• Google has revealed some details on the inner workings of Android Pie’s Adaptive Brightness setting.
  • The company discussed how the setting learns from its users and how it will continue to improve as Pie lands on more smartphones.
  • Google also explained how it improved the brightness slider setting based on how our eyes perceive light.

When Google released Android Pie in August, it introduced a feature called Adaptive Brightness. This is an extension of the automatic brightness display setting many Android users will already be familiar with. In a post on the Android Developers blog earlier this week, Google explained how and why it’s better than its forerunner.

The Adaptive Brightness setting allows Android Pie to determine the optimal brightness for your smartphone. It’s an automatic setting, just enable it and it will raise or lower the brightness depending on the light in your current environment. This is not only intended to save you time manually altering brightness settings, but also to improve battery life; your smartphone should always be bright enough for your needs but not so bright that it’s consuming more battery than is necessary.

Editor’s Pick

These were also the aims of automatic brightness, though it wasn’t always effective. Manual adjustments often yielded better battery life and a better brightness level for the current situation. However, the Android Pie solution differs from previous automatic brightness modes in that it uses machine learning algorithms to help achieve the best results.

With Adaptive Brightness enabled on Pie, the system will learn your preferred settings over time. As you manipulate the brightness slider during the day, you will train the phone to understand the display brightness you want in various lighting conditions. Google says this should mean you gradually use the slider less and less, presumably until you no longer need to touch it at all.

You can find Adaptive Brightness on the Google Pixel 3 and Pixel 3 XL.

It’s a smart system because it lends itself to our natural behavior — we are tapping that brightness slider anyway, Pie just uses the input to inform optimal settings in an unobtrusive way. Google also says this model is updateable and should become better over time as more people use it.

Additionally, Google claims its brightness slider control accounts for the human eye to a larger extent than previously. Humans register greater differences in light changes when the display is dark compared to when it’s bright, and Google has updated the Pie slider to reflect this. It’s said to provide greater control, though it means you “may need to move the slider farther to the right than you did on previous versions of Android” to get the same brightness.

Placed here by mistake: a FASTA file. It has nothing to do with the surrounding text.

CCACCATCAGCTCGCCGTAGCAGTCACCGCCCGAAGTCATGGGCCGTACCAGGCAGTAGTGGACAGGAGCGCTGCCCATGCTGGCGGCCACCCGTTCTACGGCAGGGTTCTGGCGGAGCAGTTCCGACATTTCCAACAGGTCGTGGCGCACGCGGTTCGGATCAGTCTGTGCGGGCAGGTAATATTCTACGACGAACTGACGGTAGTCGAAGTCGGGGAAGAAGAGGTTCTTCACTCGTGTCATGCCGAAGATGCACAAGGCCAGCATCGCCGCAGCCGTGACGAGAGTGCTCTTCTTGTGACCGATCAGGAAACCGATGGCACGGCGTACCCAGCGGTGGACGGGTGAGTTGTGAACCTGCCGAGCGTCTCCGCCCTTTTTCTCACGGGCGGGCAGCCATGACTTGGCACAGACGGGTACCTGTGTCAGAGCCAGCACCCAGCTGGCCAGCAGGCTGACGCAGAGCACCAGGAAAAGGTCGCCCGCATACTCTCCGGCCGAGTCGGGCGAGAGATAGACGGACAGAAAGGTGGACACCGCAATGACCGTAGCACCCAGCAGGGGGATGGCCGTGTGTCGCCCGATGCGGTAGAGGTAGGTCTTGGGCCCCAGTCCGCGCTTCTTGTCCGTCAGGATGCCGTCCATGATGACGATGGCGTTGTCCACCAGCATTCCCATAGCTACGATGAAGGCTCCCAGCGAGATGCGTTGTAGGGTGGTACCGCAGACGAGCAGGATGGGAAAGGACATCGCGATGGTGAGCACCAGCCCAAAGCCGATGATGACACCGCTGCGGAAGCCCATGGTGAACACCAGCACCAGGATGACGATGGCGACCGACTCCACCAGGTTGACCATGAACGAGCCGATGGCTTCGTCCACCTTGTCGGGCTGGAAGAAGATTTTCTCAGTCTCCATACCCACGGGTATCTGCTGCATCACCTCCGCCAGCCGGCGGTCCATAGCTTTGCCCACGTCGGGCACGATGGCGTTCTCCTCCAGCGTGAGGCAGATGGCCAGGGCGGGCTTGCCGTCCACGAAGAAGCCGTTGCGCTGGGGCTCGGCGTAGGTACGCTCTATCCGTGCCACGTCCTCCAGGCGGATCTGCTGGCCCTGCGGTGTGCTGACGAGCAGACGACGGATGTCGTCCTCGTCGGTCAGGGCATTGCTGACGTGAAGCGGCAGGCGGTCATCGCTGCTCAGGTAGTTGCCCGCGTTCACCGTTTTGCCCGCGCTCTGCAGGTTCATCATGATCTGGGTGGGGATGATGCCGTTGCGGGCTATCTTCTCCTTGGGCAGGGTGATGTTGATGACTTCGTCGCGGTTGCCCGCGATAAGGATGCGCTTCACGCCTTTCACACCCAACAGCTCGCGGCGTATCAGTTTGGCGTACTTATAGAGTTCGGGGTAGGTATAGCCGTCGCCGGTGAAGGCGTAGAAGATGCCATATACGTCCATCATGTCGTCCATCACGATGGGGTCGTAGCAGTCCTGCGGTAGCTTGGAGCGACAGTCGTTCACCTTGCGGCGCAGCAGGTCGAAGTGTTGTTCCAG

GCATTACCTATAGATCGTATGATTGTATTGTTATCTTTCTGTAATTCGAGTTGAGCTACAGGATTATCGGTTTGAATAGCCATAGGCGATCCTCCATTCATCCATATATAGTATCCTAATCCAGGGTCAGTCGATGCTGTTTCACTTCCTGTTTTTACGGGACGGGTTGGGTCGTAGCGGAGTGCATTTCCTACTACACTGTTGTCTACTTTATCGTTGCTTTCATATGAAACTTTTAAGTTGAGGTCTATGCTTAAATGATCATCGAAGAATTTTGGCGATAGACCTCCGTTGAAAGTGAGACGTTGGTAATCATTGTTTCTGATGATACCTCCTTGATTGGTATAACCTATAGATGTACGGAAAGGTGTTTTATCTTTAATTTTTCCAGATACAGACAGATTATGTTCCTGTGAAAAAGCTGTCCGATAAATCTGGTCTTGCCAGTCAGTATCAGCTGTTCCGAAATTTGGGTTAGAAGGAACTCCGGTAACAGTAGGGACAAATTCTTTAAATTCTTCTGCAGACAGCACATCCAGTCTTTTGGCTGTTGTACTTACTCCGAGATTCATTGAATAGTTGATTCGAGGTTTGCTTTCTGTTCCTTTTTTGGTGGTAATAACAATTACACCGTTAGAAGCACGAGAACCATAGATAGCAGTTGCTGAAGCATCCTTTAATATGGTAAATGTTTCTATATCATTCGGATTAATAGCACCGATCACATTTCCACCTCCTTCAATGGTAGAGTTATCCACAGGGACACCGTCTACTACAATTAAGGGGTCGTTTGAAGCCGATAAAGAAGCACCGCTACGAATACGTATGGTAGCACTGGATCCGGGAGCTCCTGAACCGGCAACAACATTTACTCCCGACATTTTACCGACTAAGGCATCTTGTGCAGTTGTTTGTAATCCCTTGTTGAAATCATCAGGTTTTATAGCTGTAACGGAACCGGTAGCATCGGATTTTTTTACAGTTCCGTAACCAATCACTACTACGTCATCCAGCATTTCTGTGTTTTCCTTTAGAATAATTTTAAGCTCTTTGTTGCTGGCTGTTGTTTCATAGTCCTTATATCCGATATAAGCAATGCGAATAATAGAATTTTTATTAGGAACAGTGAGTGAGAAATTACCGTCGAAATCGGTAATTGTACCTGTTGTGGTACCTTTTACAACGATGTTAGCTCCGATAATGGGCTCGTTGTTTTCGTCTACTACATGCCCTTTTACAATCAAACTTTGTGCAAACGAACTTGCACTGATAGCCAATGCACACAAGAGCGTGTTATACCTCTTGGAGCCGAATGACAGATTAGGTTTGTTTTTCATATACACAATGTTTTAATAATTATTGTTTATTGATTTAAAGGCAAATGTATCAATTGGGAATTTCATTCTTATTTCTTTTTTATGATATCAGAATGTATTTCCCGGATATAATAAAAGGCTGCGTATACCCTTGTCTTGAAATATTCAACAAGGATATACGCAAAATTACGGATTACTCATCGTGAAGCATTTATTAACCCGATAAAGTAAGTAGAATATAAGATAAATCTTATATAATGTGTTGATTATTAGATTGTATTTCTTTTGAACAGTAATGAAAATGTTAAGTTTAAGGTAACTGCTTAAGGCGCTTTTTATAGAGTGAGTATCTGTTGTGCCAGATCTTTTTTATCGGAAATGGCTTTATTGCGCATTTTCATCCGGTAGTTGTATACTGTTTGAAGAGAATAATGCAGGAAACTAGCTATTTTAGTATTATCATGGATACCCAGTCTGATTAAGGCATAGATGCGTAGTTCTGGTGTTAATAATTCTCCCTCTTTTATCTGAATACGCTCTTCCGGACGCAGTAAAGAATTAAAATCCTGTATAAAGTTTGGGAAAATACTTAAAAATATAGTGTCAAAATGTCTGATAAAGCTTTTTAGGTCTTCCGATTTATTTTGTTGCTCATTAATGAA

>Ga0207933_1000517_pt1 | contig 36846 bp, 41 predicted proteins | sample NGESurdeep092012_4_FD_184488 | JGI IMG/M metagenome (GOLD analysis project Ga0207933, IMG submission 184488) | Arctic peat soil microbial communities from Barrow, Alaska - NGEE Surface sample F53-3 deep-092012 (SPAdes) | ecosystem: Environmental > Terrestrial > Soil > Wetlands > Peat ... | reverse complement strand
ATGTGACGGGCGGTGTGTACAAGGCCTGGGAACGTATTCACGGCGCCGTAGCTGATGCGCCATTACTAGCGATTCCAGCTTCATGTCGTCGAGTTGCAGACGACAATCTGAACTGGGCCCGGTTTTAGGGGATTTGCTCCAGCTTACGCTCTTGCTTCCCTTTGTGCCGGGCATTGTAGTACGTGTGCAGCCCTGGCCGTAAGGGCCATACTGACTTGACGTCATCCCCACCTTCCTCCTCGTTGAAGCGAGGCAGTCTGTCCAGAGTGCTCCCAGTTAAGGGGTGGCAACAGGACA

Adaptive Brightness isn’t an Android Pie feature that will come to every handset by default, but Google says it’s now working with third-party OEMs to incorporate the setting into their Pie builds. Hopefully we’ll see it on plenty of devices in the future.

For more on the new Android software, read our Android Pie review at the link and check out our Android Pie update page to find out when your device will get it.

Call Screen starts slowly rolling out the Google Pixel 2 and Pixel 2 XL

  • Google has started rolling out Assistant’s Call Screen feature to the Google Pixel 2 and 2 XL.
  • Call Screen allows Assistant to answer calls on the user’s behalf and record a message for them.
  • It’s available in the U.S. only right now.

It looks like Google has started rolling out Call Screen to the Google Pixel 2 and Pixel 2 XL. Android Police was tipped-off about the update yesterday before several others in the comments chimed-in to say they’d received it too.

The feature, which launched with the Pixel 3, allows Google Assistant to answer calls on the user’s behalf. Here, Assistant will ask the caller to explain the reason for the call, and that the message will be recorded and passed on. Pixel owners can customize Assistant’s responses, as well as listen in to the call live and answer if they wish to.

This can be particularly useful for dealing with nuisance phone calls; read more about it here.

Editor’s Pick

Google has previously said Call Screening would come to the Pixel 2 and Pixel 2 XL in November, but it didn’t offer a more precise date. The rollout seems to be underway now, but given the sparse confirmations, it could take another few days (or perhaps weeks) to arrive to all users. It’s a U.S.-only feature for now.

Look out for the functionality on your Pixel 2 soon and let us know in the comments if it’s already with you. For everything else you need to know about how the gen-two Pixel stacks up against the latest model, head to our Google Pixel 2 vs Google Pixel 3 comparison.